In order to provide a background on the state of pollinators in NYS and how growers and consumers can affect their protection, we organized a statewide conference on Pollinator Protection.
An on-farm IPM (integrated pest management) education program was initiated with field corn and alfalfa farmers to teach sound pest and crop management decision-making and to improve farm profitability while protecting the environment. Extension efforts of the Livestock and Field Crops Team of the NYS IPM Program focus on the use of on-farm education in small learning groups. These groups, were called Pest, Production and Profit (Triple P) teams met at local farms once a month basis over the course of the growing season.
The Cornell Small Grains Breeding and Genetics Project has released a new soft red winter wheat variety called Erie with exceptionally high grain yield, grain quality and disease resistance. This variety is moderately resistant to fusarium head blight and is more sprout resistant than white wheat varieties, thus increasing the efficiency of production for the farmer and thereby resulting in higher profits.
This applied research project assesses the incidence and potential management of this emergent pest in on-farm demonstration plots using established trapping and monitoring techniques and tactics, with the collaboration and cooperation of CCE area Extension educators and private consultants, integrating their efforts with research protocols overseen by the co-PIs.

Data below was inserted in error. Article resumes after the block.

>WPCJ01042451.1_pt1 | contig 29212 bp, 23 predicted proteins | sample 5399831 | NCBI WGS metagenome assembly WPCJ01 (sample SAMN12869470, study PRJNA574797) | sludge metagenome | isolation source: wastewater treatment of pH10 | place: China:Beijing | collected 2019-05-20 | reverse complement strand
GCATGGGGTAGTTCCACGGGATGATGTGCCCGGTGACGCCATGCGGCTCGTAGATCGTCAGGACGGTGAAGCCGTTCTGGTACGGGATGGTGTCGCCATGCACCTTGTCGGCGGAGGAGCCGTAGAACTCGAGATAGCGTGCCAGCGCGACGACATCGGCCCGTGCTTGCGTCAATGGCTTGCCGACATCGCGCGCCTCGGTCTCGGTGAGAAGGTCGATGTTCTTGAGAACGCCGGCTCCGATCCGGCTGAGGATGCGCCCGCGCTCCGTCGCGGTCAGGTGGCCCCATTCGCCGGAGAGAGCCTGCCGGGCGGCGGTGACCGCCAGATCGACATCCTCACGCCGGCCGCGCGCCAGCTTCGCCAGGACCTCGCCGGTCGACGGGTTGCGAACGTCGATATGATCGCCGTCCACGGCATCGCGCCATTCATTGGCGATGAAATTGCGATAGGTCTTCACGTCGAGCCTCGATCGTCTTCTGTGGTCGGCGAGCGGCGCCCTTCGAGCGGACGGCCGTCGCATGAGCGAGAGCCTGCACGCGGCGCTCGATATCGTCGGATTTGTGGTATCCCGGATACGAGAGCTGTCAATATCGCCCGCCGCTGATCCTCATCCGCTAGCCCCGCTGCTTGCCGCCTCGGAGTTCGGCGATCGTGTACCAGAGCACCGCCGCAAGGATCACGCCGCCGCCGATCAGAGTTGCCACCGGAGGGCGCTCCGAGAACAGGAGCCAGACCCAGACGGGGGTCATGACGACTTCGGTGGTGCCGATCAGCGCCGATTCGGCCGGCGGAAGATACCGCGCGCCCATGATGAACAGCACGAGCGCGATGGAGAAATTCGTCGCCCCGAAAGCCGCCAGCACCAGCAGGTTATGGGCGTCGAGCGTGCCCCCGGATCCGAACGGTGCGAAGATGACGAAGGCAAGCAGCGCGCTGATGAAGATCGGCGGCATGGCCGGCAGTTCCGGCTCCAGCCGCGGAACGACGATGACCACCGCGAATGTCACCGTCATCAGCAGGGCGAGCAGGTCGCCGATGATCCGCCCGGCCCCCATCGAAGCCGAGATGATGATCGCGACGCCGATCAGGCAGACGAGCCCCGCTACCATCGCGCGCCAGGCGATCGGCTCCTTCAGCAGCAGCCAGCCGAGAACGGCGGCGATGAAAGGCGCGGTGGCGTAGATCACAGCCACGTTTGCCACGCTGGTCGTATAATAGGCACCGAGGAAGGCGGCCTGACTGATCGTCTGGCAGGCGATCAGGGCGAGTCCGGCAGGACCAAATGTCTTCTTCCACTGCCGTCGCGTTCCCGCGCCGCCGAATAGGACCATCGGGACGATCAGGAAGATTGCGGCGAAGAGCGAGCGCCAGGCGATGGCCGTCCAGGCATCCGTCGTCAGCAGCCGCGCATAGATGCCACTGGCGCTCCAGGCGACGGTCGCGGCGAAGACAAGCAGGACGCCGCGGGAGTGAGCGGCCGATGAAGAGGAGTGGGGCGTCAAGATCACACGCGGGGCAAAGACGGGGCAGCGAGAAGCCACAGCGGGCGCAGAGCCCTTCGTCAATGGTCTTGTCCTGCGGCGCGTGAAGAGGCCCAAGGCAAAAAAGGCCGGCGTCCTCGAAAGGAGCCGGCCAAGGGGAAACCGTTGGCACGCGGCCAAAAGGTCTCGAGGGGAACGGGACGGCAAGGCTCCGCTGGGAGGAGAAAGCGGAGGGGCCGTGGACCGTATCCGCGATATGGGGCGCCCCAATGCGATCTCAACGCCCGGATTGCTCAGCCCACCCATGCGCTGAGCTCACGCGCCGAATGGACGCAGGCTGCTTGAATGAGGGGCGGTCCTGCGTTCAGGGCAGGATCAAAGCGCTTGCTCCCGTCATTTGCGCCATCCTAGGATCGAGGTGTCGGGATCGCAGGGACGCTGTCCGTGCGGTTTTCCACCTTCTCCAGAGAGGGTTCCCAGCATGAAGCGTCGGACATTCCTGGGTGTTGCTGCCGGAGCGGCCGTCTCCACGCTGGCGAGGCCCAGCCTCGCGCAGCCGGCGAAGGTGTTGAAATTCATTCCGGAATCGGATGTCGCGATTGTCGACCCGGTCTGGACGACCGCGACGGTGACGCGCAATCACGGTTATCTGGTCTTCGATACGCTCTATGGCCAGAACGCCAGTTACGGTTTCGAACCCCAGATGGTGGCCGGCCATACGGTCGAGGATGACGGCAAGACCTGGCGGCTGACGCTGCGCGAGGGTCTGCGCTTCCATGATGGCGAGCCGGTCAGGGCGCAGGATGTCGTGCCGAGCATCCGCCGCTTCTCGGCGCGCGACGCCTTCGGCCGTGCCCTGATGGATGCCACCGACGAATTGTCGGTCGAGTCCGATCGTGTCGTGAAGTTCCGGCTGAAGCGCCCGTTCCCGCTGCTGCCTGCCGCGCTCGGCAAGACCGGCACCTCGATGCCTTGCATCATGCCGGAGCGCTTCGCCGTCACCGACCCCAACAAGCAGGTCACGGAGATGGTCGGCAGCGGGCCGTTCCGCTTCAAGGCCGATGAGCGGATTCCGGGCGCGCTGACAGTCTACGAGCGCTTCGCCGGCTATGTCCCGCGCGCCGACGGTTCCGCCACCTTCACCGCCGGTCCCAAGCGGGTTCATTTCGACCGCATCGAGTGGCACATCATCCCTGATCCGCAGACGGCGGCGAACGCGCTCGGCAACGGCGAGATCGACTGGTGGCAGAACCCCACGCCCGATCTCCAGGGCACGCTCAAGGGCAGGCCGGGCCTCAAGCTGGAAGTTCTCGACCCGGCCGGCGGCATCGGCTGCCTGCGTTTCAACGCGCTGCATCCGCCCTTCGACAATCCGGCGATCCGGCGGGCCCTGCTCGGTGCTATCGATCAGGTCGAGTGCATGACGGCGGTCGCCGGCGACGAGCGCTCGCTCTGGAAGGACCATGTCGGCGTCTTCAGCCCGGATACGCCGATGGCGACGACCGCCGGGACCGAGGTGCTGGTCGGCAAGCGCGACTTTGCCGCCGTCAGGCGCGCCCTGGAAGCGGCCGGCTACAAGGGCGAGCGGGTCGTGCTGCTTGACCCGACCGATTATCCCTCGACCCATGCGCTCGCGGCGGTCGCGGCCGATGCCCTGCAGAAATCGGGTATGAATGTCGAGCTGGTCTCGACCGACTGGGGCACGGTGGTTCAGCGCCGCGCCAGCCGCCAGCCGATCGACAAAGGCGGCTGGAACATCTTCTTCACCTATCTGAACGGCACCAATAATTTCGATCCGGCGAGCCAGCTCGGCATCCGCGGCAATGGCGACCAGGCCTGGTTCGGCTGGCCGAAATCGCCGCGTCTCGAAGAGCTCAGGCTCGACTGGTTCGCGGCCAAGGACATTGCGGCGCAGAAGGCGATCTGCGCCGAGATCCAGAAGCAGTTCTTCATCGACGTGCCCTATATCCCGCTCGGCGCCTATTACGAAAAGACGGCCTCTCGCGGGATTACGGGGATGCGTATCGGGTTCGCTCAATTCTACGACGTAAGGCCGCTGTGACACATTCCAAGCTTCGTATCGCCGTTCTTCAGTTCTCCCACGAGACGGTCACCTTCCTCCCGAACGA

Grape rootworm is making a comeback in Lake Erie vineyards, reducing vine size and yield and Cornell extension and research staffs are ensuring growers have the tools needed to effectively manage this pest.
As regional extension staff has decreased the need to efficiently and effectively use staff time and resources has increased. Sharing successful programs across the region offers an opportunity to reach more producers with the limited staff available. Four indepth short courses where offered via webex video conferencing to 205 dairy farmers. Each course provided 15-20 hours of lecture and hands on farm experience.
Research-based IPM practices have been developed and modeled for grape pests on the Network for Environment and Weather Applications (NEWA) website. The purpose of this project was to determine if adoption of cost-effective, research-based IPM practices could be increased through a daily email (eNEWA alert) and education of the resources available on NEWA. Forty-seven participants took part in the beta testing of an eNEWA-grape alert.
A free application for Apple platforms, called 'Leaf Doctor' was further developed and tested in collaboration with A/Prof. Scot Nelson, University of Hawaii at Manoa. The program analyzes a photograph of a diseased leaf and quantifies the area affected by disease (severity) with high accuracy and precision.
The Winter Dairy Management program was held at 10 different sites across New York State. It's intended audience was dairy farmers, agriculture students and agriservice professionals. 296 people participated in the program. Program evaluations indicated that the program was very successful in providing information that farmers would use on their farms to increase profitability.
The multipronged approach to grower training on the use of NEWA resources by the NYS IPM Program, in conjunction with the Lake Erie Regional Grape Program Extension Team has resulted in savings by Lake Erie Region grape growers of $1 - $25 per acre. NEWA, the Network for Environment and Weather Applications, is a free, web-based weather and pest model information system (http://newa.cornell.edu/).